Once Works Well was pure technology. Now it seeks merely to divert.
Pansy subjects - Verse! Opera! Domestic trivia! - are now commonplace.
The 300-word limit for posts is retained. The ego is enlarged

Saturday, 27 February 2010

All hail Dawkins, Descartes and that lot

This is an attempt to match the more conversational style that Plutarch and Lucy use so well: a structure based on sentences rather than "poetic" clumps of words. Since this approach is still alien I fear I end up with lines that appear tongue-in-cheek. The sonnet, now slightly modified, first appeared on The Crow's blog and is in response to a link where science was being celebrated. Better still it manages to squeak through here by making a distant obeisance to my "mission statement" at the top of the page.

Sonnet – Lead kindly light
I sigh, I pluck the lute, I turn to Keats
The world, my mistress, is too grand for me.
Her essence is a series of defeats
For my blunt intellectuality.
I ache with lust and would grasp more of her
If I could understand her secrecy
But she is power and charm and gold and myrrh
Bound in the maths of atomicity.
I may not love her but at least I flirt
With tiny glimpses of her gorgeousness
The lens of science renders me alert
To here and there within her boundlessness
I’m pandered to by Maxwell, Gauss and Bohr
Whose flashes lit the dark I now abhor.

(1) Atomicity is a made-up word.
(2) Pander has a darker meaning.

Novel progress 1/3/10. Ch. 16: 2507 words. Chs. 1 - 15: 67,628 words. Comments: Hatch nonplusses Hester.


Plutarch said...

Although, allowanced being made for irony, lute-plucking and sighing are scarcely what I would expect of a son of the West Riding, I am glad to be the first to congratulate you on this account of the fascination which science and all its mysteries has for us. "The tiny glimpses of her gorgeousness," sums up the nagging to know more about what is hard and sometimes impossible to understand.

Rouchswalwe said...

May I say in all emotionality - I adore science-loving sonneteers!

The Crow said...

I think the line that did me in is: "I ache with lust and would grasp more of her..."

I know you wrote more after that, but my brain fainted right there and I can't revive it.

Beautiful, beautiful, beautiful...

The Crow said...

Well, your revised last line may be more scientifically accurate, but I liked the poetic image of protons skating on the surface of the Universe.

Still a very good piece of writing, BB.

The Crow said...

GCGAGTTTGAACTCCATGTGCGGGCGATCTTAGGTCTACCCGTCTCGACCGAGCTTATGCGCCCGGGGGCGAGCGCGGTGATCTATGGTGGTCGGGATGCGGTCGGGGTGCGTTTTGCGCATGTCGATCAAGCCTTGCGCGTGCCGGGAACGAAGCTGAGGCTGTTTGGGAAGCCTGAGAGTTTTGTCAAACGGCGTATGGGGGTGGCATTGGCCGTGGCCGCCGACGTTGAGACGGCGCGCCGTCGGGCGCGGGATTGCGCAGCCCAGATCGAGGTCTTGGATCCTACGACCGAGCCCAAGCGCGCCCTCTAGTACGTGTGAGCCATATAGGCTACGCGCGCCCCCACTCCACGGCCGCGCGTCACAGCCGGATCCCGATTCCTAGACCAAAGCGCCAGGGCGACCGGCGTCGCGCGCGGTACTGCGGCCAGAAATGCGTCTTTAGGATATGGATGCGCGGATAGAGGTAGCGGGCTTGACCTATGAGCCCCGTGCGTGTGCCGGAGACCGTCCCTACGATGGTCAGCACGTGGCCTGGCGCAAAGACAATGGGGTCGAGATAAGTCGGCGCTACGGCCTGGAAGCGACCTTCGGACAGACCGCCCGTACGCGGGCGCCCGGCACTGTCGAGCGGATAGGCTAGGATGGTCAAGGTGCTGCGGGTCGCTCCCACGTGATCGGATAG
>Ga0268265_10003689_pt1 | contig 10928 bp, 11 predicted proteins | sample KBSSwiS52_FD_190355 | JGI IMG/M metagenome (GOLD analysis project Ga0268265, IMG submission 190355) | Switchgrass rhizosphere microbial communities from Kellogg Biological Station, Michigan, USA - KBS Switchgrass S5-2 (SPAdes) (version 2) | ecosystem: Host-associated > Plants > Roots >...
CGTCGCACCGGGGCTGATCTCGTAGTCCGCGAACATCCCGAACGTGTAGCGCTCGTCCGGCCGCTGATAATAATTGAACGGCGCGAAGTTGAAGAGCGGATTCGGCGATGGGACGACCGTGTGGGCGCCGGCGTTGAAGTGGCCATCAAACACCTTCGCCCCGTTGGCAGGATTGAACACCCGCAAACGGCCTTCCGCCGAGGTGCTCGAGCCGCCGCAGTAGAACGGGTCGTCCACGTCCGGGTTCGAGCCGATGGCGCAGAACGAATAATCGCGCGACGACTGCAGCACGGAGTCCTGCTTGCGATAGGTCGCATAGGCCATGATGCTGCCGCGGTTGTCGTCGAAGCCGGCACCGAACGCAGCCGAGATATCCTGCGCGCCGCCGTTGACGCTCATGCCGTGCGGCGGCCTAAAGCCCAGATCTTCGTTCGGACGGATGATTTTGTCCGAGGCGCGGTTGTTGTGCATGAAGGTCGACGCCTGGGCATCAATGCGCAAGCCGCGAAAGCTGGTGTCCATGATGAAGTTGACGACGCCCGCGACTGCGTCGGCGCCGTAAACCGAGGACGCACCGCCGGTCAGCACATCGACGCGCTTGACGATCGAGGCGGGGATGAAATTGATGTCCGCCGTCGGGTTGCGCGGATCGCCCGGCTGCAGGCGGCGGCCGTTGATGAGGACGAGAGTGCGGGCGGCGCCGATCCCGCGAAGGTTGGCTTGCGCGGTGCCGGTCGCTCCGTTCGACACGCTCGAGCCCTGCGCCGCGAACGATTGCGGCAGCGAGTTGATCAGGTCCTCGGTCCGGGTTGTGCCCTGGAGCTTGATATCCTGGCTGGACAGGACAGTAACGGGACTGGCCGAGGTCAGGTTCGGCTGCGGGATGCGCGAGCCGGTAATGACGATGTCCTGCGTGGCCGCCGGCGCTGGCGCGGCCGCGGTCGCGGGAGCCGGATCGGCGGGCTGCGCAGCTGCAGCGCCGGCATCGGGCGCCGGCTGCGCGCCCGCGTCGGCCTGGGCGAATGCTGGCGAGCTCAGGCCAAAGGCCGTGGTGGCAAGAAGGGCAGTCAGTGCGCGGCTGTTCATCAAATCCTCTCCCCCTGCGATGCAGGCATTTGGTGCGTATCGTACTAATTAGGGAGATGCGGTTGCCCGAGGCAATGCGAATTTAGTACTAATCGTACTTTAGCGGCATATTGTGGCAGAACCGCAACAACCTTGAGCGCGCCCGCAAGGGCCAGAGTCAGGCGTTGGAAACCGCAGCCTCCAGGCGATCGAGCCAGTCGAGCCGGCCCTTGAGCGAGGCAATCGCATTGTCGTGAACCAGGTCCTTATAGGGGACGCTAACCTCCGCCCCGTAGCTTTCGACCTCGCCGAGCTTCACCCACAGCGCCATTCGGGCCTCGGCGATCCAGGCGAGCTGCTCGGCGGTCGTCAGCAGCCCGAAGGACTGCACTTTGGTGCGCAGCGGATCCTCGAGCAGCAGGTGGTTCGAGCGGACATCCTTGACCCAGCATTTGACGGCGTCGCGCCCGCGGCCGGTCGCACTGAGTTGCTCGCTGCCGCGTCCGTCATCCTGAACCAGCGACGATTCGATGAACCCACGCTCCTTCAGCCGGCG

PS: the new title is better, IM(NS)HO.

Hattie said...

Yes. Wonderful. I often think about the mystery of things in just this way. But you express it!

Barrett Bonden said...

Plutarch: This isn't the one I wanted to write. The aim was to weave some science into the verse; I tried this on the last line, worried that Tom might read it, and replaced it with something blander.

RW (zS): You're touching on one of my failings - an inordinate love of getting very, very long words (eg, intellectuality) into the line.

The Crow: Simmer down, please. It's a metaphor, not the real thing. Re. the last line, see above. Re. the new heading is better, incorporates a little irony, that much misunderstood transatlantic quality.

Hattie: Not really. See my response to Plutarch, above.

The Crow said...

Mataphor, yes - as was my line, "...my brain fainted right there," meaning your expression of yearning was a direct hit, was stunning, as in gobsmacked, knock-me-down. Perhaps I wasn't as clear as I could have been.

I, too, lust after understanding this world - physical and metaphysical - in which I find myself tumbling along. Your line was wonderful, and so was the "protons skating on the surface".

Irony...time to visit Wikipedia, I reckon.

Julia said...

The first time I read your title, I thought it said "Lead, kindle light" and it did seem to go well with blunt intellectuality and a sort of modern day alchemy.

Barrett Bonden said...

The Crow: One of the reasons Brits and Americans differ over what constitutes irony is because the Americans pronounce it ire-onny while we do eye-ronny. A decision taken in 1776 I imagine.

Julia: I'm not doing well with my allusions to hymns, am I? Only Plutarch responded to my recent Hymns A & M poetry primer, and now this. As you know, I'm a Sony Ebook Reader man myself.

Lucy said...

I really liked that hymns post, BTW, just couldn't think of a sufficiently witty rejoinder to any of them.

This is all a bit saucy, no wonder Crow's getting an attack of the vapours. But is it not conceivably anti-science to imply that science is a bit of a tart? ('By that same token...')

'Atomicity' really is a splendid coinage.